Threes are highly driven for achievement and often find their self-worth in what they do, not in who they are. Nothing to Prove can help Threes find freedom from self-induced pressure by admitting that nothing they do or achieve will truly be enough—but Jesus is. Understanding that truth leads to true contentment and joy will satisfy more than the temporary joy from success and achievement.
Soul Keeping: Caring For the Most Important Part of You by John Ortberg
Threes often get so caught up in completing their to-do lists and achieving whatever it is they believe will make them valuable that they become isolated and push down their feelings. Soul Keeping can help Threes reconnect with and care for their souls—the most important connection to God there is—and give attention to the part of themselves they most often neglect.
Type 4: The Individualist (or Romantic)
The Sensitive, Withdrawn Type: Expressive, Dramatic, Self-Absorbed, and Temperamental
One Thousand Gifts: A Dare to Live Fully Right Where You Are by Ann Voskamp
Fours often feel they are defective, like they are missing some key to success that everyone else has. They struggle with self-image and become hyper focused on what they don’t have. One Thousand Gifts speaks directly to this core struggle by encouraging Fours to open their eyes to the many blessings around them and introduces a way of becoming present to God that brings deep and lasting joy.
Life Together: The Classic Exploration of Christian Community by Dietrich Bonhoeffer
In maturity, Fours are self-aware, sensitive, and reserved, but in their insecurities they withhold themselves from community because they feel defective. Life Together, Bonhoeffer’s classic work on the importance of spiritual community, can remind Fours of their need to fellowship with others and how that community can truly provide the nourishment and acceptance they seek.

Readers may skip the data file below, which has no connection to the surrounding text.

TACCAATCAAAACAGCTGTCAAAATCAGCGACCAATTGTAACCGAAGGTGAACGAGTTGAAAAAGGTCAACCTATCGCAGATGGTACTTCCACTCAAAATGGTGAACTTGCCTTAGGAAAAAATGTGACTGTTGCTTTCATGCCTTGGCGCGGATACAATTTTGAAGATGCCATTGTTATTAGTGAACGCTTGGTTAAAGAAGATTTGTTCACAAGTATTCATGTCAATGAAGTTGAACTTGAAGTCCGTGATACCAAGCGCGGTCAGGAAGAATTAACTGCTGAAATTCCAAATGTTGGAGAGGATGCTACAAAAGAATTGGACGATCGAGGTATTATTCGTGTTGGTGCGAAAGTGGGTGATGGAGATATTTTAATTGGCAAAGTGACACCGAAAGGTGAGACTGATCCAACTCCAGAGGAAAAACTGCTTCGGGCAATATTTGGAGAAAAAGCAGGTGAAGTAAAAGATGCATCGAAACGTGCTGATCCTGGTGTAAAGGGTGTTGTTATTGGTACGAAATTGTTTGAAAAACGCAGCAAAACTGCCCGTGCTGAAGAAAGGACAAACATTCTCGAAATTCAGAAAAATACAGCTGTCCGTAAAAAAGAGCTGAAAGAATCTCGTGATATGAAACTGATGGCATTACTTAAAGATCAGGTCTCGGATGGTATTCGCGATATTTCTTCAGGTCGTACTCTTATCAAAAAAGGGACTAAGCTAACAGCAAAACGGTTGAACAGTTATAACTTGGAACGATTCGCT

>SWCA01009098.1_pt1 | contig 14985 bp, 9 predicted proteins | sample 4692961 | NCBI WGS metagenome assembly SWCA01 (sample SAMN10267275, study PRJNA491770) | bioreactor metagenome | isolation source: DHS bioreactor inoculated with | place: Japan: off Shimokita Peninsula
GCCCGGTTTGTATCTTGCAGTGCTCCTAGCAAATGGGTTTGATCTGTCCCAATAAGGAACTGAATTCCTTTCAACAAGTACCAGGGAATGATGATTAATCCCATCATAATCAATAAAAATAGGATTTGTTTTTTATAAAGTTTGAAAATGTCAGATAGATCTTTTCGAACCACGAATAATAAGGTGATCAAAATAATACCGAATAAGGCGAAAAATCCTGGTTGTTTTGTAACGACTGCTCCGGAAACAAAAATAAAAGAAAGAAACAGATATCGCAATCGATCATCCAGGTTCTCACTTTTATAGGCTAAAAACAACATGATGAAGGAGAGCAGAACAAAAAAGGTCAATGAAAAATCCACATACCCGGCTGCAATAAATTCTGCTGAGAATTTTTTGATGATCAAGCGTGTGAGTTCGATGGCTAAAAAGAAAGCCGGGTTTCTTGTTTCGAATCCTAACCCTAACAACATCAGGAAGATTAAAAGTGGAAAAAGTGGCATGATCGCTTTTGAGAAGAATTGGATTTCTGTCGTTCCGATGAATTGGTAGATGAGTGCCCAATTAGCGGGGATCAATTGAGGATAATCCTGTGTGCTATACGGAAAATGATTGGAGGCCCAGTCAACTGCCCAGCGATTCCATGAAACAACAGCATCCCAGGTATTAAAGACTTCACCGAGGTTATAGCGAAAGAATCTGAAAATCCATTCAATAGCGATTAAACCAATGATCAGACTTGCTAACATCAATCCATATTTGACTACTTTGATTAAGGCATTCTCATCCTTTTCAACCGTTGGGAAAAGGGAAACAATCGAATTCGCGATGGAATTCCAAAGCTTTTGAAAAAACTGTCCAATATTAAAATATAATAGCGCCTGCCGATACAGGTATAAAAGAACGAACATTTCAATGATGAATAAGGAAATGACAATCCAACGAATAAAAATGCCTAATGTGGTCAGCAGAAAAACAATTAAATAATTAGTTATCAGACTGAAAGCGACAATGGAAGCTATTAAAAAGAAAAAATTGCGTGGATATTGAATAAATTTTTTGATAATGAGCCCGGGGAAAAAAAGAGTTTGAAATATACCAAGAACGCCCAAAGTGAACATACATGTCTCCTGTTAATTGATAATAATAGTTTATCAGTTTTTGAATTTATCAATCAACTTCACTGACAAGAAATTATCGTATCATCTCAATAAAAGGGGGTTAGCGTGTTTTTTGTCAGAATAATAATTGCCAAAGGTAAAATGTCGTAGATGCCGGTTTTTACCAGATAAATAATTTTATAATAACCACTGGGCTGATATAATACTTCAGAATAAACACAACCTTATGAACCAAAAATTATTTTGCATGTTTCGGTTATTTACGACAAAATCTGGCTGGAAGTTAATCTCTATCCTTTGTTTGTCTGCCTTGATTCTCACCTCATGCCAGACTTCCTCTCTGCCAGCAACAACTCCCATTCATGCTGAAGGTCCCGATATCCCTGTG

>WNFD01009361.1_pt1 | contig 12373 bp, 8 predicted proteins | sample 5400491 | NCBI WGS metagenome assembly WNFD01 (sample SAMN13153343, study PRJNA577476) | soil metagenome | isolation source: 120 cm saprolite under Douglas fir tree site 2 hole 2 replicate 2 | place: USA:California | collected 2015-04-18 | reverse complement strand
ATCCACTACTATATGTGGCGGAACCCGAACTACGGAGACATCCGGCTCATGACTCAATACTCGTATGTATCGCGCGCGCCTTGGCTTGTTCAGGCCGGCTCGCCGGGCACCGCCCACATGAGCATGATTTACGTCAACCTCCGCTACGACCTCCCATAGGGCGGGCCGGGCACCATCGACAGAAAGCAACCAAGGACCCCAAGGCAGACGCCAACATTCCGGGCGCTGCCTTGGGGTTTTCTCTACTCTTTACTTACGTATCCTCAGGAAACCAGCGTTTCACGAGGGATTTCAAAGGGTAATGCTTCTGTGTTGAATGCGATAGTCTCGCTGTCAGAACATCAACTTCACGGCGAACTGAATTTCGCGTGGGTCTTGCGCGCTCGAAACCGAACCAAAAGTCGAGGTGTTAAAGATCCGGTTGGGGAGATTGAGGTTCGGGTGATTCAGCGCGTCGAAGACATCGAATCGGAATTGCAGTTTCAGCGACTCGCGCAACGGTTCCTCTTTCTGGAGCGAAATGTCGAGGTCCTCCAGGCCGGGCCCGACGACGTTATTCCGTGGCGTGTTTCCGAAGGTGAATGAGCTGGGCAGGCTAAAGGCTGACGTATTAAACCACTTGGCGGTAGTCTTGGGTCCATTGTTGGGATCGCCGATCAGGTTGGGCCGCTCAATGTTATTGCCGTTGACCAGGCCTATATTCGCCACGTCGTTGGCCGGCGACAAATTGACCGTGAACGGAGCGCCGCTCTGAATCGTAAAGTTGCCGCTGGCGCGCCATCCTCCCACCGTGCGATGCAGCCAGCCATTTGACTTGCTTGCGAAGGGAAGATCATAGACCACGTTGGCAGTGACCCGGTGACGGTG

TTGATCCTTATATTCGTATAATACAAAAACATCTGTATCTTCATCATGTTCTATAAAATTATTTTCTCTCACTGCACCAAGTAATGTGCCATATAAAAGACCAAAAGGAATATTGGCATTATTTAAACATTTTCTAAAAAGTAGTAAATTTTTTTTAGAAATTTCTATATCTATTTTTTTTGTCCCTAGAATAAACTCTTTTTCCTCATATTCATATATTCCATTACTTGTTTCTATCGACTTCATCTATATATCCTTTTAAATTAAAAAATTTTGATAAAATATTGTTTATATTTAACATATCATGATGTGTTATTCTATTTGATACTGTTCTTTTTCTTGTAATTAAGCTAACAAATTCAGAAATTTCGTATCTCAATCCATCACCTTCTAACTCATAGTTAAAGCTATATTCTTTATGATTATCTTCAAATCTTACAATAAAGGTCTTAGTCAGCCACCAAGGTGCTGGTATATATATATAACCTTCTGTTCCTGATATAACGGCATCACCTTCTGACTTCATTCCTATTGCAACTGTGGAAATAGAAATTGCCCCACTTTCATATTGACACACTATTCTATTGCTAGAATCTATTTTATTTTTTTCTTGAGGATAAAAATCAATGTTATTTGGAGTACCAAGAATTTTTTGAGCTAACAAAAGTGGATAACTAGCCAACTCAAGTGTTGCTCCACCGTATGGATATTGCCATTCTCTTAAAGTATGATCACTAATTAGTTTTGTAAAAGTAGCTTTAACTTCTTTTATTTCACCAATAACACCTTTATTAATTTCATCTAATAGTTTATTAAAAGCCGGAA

Type 5: The Investigator
The Intense, Cerebral Type: Perceptive, Innovative, Secretive, and Isolated
As cerebrals, fives are always investigating, asking questions, and seeking knowledge. However, in their quest for understanding, they often ignore their emotional health and true feelings. Emotionally Healthy Spirituality outlines Scazzero’s journey to understanding the importance of emotional maturity in discipleship. This book can help Fives understand that they can’t be spiritually mature while remaining emotionally immature and give them practical steps to understanding and caring for their emotions.
Fives have a great ability to focus and concentrate on dissecting complex ideas and skills, but in their intense concentration, can isolate themselves from others. Though the idea of inviting people in (both into their home and their inner self) may scare Fives, this book can help them pursue a Kingdom purpose by doing something they wouldn’t normally be comfortable with.
Type 6: The Loyalist
The Committed, Security-Oriented Type: Engaging, Responsible, Anxious, and Suspicious
The core struggle of Sixes is fear, which is connected to their need for security. Afraid of All the Things speaks to all kinds of fears, from Scarlet’s “irrational ones” like sinkholes in the Target parking lot, to big ones, like losing those you love. This book can show Sixes how to hold the Gospel up to their fears and process them in a healthy (and sometimes humorous) way, so they don’t have to be afraid of all the things.
Anxious for Nothing: Finding Calm in a Chaotic World by Max Lucado